Steve - And that's, you know, that's something that, you know, the you know, what's been happening in the world has been reshaping with, with so many things being closed. You know, if you're in a city where you know, meeting spaces that are closed, and, you know, you need those, that social interaction, you know, like, I'm hoping this can feed the soul, you know, and that's, you know, what I'm hoping online VR yoga can be is not just, can we do the pose, but does it feel good? It you know, does it does it feel something inside of you.

ARK - I like that it's it's not only accessible, but it also feeds the soul, we do need that community and that, that openness, and that reaching out to each other, even even through virtual reality, which, which I am absolutely loving now.

Steve - You know, that's something, you know, I like to think about accessibility in general, is there's this difference between, "is it functional?" versus "does it fit my needs?" And, you know, how I have imagined this experience being involved with my my life? Like, you know, can I get from A to B? Or can I get from A to B in style, like, that's something, you know, it's something all of us want. And I think that's what folks need to remember, everyone needs to remember is, you know, we, we, as just human beings we have, we kind of share some similar, you know, thoughts and desires, and, you know, want to find a purpose and do what we're passionate about. And that applies to everyone. And I think sometimes that gets lost, unfortunately. And I'd like for that to be recognized.

ARK - It definitely is, I think the work that you're doing, by having it available to everyone is just amazing. And the places that you found were absolutely amazing. You know, I was watching some of those, you know, drone videos that you do, and I just sit there and I watch them over and over and over. And I'm just like, you know, I wouldn't be able to get up, like you were saying, you, you went to these remote places that no one could get to, and you were able to share it with everybody. And they're just absolutely, you know, you were up on a cliff. And there's this beautiful, you know, forest all around you. And it's just this, I went there with you with, you know, without leaving my couch

Steve - I think that's like part of humanity is to constantly redefine what's possible for yourself, you know, for people in general. So I think that's the exciting thing that that technology brings to the table is inclusivity you know, meeting people where they are and and providing an opportunity to not not make assumptions about people's abilities.

ARK - I think that's a wonderful statement is that we need to stop making assumptions about people's abilities. Because, you know, we could just be like, Oh, well, they can't do XY and Z therefore, they can't do this other thing over here and then just leave people out of the conversation completely.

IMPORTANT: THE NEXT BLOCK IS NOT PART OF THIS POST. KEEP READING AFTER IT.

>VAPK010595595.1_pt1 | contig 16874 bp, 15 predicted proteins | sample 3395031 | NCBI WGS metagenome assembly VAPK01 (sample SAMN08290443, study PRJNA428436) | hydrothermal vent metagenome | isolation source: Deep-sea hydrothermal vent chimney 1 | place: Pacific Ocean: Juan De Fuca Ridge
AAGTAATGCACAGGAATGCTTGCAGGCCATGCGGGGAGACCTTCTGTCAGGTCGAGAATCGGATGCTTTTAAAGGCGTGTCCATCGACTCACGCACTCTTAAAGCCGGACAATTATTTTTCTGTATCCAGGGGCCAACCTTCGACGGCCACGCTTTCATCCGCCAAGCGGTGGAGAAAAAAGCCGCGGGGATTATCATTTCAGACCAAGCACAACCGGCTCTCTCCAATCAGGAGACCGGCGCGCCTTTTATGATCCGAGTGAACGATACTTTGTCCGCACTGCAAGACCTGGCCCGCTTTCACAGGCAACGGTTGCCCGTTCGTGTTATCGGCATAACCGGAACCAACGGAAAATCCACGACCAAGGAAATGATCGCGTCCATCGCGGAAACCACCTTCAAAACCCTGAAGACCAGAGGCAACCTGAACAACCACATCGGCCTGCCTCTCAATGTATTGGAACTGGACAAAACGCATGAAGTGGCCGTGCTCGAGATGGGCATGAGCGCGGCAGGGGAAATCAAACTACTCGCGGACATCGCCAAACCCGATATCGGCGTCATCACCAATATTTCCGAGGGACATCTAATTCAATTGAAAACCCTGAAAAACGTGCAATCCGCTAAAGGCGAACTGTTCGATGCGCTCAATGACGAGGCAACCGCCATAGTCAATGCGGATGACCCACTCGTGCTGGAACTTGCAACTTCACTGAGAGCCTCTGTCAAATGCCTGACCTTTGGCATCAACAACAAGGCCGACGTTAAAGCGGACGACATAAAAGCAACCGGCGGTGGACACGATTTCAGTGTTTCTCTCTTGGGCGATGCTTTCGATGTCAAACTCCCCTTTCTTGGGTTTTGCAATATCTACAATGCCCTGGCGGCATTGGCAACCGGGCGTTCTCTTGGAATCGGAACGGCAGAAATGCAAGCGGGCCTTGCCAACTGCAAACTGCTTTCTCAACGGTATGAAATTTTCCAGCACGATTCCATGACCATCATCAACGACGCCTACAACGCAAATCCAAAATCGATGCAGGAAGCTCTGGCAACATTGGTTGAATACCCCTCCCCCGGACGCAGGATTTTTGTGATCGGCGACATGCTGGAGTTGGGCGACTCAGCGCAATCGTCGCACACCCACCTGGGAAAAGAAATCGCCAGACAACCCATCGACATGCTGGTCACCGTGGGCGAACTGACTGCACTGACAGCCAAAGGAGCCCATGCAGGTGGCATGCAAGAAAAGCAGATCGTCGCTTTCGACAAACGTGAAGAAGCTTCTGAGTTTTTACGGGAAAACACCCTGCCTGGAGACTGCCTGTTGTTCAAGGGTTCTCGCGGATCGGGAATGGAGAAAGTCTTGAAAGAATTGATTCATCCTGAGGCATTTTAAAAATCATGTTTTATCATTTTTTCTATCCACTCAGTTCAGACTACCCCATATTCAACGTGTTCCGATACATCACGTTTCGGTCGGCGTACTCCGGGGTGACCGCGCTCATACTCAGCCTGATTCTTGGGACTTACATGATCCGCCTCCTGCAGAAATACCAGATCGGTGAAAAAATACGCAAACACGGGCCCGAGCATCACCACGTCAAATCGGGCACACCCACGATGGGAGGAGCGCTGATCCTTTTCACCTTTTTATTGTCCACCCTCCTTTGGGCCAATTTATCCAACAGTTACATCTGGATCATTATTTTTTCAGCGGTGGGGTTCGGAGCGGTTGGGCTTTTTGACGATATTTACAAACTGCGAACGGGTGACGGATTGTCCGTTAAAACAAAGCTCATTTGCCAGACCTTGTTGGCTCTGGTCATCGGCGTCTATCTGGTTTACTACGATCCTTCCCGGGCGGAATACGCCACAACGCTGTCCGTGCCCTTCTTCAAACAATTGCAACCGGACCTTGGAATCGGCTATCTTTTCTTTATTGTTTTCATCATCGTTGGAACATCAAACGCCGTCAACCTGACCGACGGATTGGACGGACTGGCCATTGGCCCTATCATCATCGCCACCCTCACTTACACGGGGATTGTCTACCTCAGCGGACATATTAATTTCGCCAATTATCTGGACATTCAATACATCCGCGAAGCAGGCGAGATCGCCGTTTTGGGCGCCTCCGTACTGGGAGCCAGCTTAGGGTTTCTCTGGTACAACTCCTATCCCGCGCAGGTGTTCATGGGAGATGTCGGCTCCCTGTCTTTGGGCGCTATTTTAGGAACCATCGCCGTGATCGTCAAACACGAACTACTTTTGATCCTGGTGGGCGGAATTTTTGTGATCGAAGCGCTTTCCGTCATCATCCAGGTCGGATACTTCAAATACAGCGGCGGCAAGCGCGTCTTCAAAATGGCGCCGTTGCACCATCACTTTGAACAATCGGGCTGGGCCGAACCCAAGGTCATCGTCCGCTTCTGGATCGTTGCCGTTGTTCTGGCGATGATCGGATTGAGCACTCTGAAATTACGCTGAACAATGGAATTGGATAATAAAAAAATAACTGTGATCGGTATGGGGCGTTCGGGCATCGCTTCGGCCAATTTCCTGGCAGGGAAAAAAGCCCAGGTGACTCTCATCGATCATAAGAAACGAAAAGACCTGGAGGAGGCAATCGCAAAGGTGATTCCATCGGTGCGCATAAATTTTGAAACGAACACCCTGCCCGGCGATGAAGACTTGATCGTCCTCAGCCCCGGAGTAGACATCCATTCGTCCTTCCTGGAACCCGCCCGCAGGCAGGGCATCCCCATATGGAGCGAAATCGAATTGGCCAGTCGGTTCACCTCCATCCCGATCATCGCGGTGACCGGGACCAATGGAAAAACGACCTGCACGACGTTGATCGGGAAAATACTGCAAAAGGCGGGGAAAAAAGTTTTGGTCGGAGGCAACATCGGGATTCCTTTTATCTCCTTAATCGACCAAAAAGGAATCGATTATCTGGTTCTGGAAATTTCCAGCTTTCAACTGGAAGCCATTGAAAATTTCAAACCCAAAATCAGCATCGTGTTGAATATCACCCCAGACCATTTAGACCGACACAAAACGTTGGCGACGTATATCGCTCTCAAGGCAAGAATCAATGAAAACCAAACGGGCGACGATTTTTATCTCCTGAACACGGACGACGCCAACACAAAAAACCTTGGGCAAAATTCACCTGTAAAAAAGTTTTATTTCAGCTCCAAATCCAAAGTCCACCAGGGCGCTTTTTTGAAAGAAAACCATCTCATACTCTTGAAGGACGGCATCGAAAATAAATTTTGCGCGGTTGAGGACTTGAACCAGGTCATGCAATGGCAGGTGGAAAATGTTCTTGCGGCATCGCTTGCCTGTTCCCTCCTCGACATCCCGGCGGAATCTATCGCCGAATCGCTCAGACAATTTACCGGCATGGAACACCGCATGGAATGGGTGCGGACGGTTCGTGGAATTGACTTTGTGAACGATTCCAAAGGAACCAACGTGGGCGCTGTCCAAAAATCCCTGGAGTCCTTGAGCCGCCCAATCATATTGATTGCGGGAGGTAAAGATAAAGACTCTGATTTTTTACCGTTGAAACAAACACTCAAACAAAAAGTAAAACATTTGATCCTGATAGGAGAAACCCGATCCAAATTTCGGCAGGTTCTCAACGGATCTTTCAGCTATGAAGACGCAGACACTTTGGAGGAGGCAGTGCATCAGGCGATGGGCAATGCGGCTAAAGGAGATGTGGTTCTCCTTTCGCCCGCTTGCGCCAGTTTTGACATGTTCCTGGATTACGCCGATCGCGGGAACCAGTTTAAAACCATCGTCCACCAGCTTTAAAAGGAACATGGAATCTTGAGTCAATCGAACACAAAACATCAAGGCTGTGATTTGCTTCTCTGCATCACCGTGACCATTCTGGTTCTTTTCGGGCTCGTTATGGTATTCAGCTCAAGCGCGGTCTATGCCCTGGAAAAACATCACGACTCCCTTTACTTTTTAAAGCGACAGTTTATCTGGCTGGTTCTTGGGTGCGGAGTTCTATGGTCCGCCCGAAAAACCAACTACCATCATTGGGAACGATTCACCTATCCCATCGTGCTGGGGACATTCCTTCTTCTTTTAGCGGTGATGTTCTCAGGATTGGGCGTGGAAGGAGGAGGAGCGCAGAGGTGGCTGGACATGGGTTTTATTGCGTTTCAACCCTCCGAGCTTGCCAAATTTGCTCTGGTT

Steve - Right? Yeah. Don't Don't assume always ask always have a conversation and start with a good conversation.

ARK - Well, I love it. I think that what you're doing, the concept behind it, the beauty of it all and and the ability to to use it on all sorts of levels of of skill is just absolutely really wonderful. And I just I can't wait to see more people of different levels, being able to use this and and share it with all of their friends.

Steve - That yeah, I totally agree. And I, I'd love to get feedback, you know if anyone out there is interested as well, we're launching the app store on Oculus soon. And it will be beta testing. So if anyone's interested of, for whatever reason, if you do yoga, if you're a beginner or a seasoned yogi, I'd love to hear from folks do and get their feedback.

ARK - Well, I'm sure I'm sure with everyone that follows us you'll you'll get feedback for sure. Everybody has their, you know, their personality and definitely wants to share with what works and what doesn't work.

Steve - And you, I mean, I think people need to be open to hard feedback, you know, to me, you know, not not all feedback is feedback you want to hear. But I think some of the, the most difficult feedback, and maybe some of the feedback that they least want to hear is the most relevant in ultimately, you know, the most helpful.

ARK - Of course, yeah, you know, we don't want to hear it, but sometimes it makes it makes makes what we're trying to do even better and even stronger. Um, is there anything you want else you want to share with with everyone that's that's watching with us?

Steve - Yep, just just those points of, you know, have a conversation. And then you know, give feedback.

ARK - I love it. I love it. I I love that. That's Those are great general rules for all of us every day, get the feedback. And don't assume. Well, thank you so much, Steve. This has been like the highlight of my day. It's very early, but it's still the highlight of my day. I love the work that you're doing. And I love the spirit that you're doing it in

Steve - Thank you, Cari. And thanks for having me on ARK.

ARK - Of course, of course. And there'll be more information down below in the in the blog and on the video description. And of course, a link to the Yogistream website ( and and look for them in the Oculus app very soon. Thank you.

Steve - Thank you folks. Take care

Steve McNellie


Thank you again to Steven McNellie from for his insightful interview and beautiful work.  To find out more about his immersive yoga app please visit